Martha mentioned a quote by Kierkegaard yesterday, and it cast new light for me on what it means to be a disciple. Kierkegaard said, “The consciousness of one’s eternal responsibility to be an individual is the one thing needful.” I cannot claim to have done more than just skim the surface of what that means, but what I have seen astonishes me.
Last week, I specifically chose not to compare (for the purpose of judging) my walk with that of others. I am realizing that when I made that choice, I really had no idea what I was choosing. I thought that I’d simply stop condemning myself outside of the purview of the Holy Spirit. After all, I don’t have the right to do that, and it’s a vile act of pride. But it’s more than that.
It is my responsibility to be an individual with my own individual relationship with God—and I’m finally getting a sense of what that means in my daily life.
The life of Jesus Christ is the unifying element in any group of believers, and where Christ is actual Head and ultimate Authority, there is unity. BUT! Unity is NOT uniformity. When I look at other people and say, “I should be doing that,” I am not just judging myself (and them). I am actively shirking my responsibility to be an individual. I’m also trying to force my personal relationship with God into someone else’s mold. If I don’t have a relationship with God as an individual, then my whole life is a lie and a farce.
The calling on my life is not the same as yours. Period. It doesn’t matter if the sole calling of my life is to be a mother and the same goes for you—we are unique individuals, uniquely created, and so will our callings be. In a recent podcast, I was thinking aloud about the pull to sameness in most churches, but “sameness” wasn’t quite it. I now see that the pull, the temptation, is to irresponsibility.
It is irresponsible to either allow or to demand another person do the work of hearing God’s will for me. I am going to answer to God for every choice I make, and my individuality is dependent upon those choices. Who do I love? What do I love? Who do I listen to? Where do I turn when I’m in doubt? How do I choose to spend my time? These are just a few of the questions that are answered every day by the truth of my life. To observe my daily life is to obtain the honest answers to these questions, regardless of what I might tell you. Johnny Cash told the truth when he sang, “What’s done in the dark will be brought to the light!”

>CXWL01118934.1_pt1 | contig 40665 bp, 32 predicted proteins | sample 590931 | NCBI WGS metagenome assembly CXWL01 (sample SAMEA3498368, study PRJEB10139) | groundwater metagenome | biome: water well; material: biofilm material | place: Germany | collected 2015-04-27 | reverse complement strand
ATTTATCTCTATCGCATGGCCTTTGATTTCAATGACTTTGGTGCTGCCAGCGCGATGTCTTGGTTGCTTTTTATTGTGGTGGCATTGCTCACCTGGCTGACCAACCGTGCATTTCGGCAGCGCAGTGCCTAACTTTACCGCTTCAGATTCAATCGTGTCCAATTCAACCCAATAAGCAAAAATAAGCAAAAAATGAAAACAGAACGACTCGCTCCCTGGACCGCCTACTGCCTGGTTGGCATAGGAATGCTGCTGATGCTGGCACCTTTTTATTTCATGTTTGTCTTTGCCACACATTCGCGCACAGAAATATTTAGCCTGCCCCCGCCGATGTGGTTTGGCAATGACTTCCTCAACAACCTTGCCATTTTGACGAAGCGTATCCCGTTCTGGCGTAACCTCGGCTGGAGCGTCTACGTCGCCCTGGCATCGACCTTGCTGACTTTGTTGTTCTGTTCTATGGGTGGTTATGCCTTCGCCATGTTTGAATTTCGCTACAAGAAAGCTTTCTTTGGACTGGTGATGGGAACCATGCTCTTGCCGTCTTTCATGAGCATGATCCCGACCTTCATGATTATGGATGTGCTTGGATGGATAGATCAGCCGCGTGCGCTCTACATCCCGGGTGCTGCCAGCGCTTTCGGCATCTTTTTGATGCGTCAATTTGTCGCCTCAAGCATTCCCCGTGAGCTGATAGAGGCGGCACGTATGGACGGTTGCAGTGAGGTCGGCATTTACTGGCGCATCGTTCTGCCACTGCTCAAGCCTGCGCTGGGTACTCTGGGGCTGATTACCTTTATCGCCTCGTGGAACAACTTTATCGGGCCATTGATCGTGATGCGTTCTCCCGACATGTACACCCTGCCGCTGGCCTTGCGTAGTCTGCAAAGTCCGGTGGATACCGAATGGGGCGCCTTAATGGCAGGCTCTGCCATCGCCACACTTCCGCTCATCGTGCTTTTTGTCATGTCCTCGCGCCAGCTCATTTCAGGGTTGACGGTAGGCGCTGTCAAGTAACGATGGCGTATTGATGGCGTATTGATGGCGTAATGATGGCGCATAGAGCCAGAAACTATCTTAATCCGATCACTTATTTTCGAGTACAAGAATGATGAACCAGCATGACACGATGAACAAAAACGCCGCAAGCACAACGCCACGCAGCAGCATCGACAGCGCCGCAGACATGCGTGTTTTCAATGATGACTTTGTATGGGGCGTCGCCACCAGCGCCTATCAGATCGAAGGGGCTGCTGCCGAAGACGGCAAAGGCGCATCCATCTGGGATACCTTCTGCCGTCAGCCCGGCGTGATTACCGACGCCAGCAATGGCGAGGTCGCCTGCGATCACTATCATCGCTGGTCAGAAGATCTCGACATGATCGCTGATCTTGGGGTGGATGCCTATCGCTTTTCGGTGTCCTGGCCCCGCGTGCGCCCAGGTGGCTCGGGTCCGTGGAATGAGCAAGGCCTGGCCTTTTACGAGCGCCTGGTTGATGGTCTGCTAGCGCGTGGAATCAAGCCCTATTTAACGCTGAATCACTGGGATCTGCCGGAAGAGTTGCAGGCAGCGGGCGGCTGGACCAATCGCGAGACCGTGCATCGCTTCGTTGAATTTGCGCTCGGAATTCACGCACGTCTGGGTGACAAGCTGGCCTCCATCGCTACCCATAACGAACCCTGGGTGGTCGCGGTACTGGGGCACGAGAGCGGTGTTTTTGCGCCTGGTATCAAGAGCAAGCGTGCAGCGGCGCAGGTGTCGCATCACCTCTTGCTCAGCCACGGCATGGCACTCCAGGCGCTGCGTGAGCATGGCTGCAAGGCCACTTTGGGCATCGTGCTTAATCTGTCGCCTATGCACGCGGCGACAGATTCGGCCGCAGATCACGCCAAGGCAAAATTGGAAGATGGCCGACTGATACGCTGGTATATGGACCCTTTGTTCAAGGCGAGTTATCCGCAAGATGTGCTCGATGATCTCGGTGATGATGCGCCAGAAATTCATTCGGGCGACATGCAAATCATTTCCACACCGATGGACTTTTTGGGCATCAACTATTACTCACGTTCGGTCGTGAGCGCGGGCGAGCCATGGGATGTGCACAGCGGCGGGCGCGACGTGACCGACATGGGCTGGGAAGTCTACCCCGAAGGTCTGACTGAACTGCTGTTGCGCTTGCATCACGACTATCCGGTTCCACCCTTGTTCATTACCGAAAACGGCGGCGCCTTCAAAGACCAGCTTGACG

It’s not easy to wait on God for His will, to shut up the yapping of my own opinions and get quiet. It’s not easy to wait to hear what His calling on my life is either. It’s much easier to read a book, or hear a sermon, or talk to a friend – and then call it God’s will for me. I have great experience in following my bliss while calling it God. It’s the easiest thing in the world. But taking responsibility for the entirety of my individual life and being? Now that’s work.
The person who sins is the one who will die.
A son won’t suffer punishment for the father’s iniquity,
and a father won’t suffer punishment for the son’s iniquity.
The righteousness of the righteous person will be on him,
and the wickedness of the wicked person will be on him.
Ezekiel 18:20 HCSB
On Monday I’ll share what this irresponsibility looks like in action in my own life, and it might surprise you as much as it did me.